• Guest
    BenScheelings Monday, 14 May 2018

    Nahida, I presume 'child' holds an Afghani passport. Also presume 'child' is a female and presume 'child' is unmarried and living (in refugee holding centre or with relatives?). I understand that a foreign passport holder cannot attend Pakistani education centres (university of tech college, etc) so evidence of official full-time studies may be in question. If parent is in Australia how come dependent child was not included in application?

  • Guest
    Nahida Monday, 14 May 2018

    The applicant was included in the application but the application was barred from processing under MD 72. Your presumption is almost correct, but the child is male, studies in private college paying fee as an international student and lives with his mother and siblings.

  • Guest
    Bernard M Scheelings Monday, 14 May 2018

    Nahida, I am confused about the MD 72 (ordering for consideration and disposing of family visa applications). Why and for what reason? There is some crucial information missing and as a former senior migration officer and thus indocrinated to be wary. There is more to this than meets the eye. I presume the sponsor is a parent (father) and based in Australia. Is he sponsoring the entire family or only the student? Presume the entire family. Refugee or family migration and if Dubai is handling this be prepared for a tough time.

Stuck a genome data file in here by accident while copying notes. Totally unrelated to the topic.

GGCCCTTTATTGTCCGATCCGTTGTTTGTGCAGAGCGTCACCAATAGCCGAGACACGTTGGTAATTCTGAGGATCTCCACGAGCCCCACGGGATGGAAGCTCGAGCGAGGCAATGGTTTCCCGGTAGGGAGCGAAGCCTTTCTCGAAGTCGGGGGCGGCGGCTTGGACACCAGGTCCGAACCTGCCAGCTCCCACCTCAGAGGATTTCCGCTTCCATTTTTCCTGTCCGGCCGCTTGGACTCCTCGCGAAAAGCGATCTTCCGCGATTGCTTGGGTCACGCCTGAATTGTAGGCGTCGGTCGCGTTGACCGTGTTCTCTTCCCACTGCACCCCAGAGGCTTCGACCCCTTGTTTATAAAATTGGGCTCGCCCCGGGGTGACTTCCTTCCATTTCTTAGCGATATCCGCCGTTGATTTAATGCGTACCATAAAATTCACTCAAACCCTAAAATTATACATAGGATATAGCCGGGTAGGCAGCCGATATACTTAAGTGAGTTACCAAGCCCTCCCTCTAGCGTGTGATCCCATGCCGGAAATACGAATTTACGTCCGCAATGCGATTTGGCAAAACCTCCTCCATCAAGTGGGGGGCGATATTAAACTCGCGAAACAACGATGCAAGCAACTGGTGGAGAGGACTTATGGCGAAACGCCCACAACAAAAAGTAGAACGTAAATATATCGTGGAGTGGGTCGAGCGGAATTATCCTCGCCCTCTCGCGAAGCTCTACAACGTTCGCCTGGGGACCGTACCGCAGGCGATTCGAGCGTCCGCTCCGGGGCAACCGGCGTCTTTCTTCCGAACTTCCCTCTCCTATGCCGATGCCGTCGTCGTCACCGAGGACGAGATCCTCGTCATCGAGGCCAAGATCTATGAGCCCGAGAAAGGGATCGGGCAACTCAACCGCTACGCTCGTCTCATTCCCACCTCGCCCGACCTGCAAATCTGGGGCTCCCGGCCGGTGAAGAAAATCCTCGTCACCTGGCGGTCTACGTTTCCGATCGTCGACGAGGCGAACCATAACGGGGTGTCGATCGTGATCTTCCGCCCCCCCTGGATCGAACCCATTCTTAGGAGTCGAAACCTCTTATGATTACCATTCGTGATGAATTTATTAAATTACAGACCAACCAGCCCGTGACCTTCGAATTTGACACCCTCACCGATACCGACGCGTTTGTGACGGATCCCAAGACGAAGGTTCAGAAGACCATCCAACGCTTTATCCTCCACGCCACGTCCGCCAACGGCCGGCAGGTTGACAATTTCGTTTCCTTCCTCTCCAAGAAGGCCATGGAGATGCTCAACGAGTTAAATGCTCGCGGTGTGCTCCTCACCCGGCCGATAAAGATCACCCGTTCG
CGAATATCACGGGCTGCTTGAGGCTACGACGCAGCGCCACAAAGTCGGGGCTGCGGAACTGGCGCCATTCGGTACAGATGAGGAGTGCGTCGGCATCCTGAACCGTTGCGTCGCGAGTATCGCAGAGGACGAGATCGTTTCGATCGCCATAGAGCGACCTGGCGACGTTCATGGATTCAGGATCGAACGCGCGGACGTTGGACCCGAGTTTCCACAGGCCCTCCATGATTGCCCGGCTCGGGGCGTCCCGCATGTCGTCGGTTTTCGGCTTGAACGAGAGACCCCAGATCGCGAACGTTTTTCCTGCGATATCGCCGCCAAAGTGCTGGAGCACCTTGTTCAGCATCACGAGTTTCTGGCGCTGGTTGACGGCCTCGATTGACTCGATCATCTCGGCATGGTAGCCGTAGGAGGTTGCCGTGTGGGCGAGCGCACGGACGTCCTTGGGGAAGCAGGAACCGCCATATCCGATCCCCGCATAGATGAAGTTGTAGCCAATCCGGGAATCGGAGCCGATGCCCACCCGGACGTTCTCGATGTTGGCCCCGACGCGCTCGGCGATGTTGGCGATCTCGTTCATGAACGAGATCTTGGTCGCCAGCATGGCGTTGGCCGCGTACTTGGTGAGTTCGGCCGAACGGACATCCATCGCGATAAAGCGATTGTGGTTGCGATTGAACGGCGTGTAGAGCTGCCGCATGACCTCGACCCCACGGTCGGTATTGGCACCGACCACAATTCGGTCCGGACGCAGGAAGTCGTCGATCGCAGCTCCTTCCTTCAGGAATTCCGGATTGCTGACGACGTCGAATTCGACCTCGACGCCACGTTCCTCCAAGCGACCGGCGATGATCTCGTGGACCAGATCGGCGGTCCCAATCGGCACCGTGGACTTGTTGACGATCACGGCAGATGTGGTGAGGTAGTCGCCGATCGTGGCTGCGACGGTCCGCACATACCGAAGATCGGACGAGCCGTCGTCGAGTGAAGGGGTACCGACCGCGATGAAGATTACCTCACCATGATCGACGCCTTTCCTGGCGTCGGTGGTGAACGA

• Guest
    Nahida Tuesday, 15 May 2018

    Bernard, the sponsor entered Australia as an IMA and he is not a citizen yet. He has applied to sponsor his entire family, wife and children, including the student. The question, is the student was 22 when application was lodefed now he is 28, how will the department go by?

  • Guest
    Bernard M Tuesday, 15 May 2018

    Nahida, if the 28 year old is still a full-time student, living with family and totally dependent, department will have to give approval serious consideration (presume student does not have any other close family e.g. wife in home country. AAT, if it comes to that, would agree.

  • Guest
    Guilda Said Wednesday, 23 May 2018

    I have an issue of concern. A full time student from Vietnam aged 23 whose mother intends to apply for a subclass 132. She supports the son financially and has been doing so for the last 2 years in Australia. The son wants to continue with studying Masters in Australia.
    Can the mother include the son with her application as long as the son is still continuing with his education as she is the parent responsible for the son.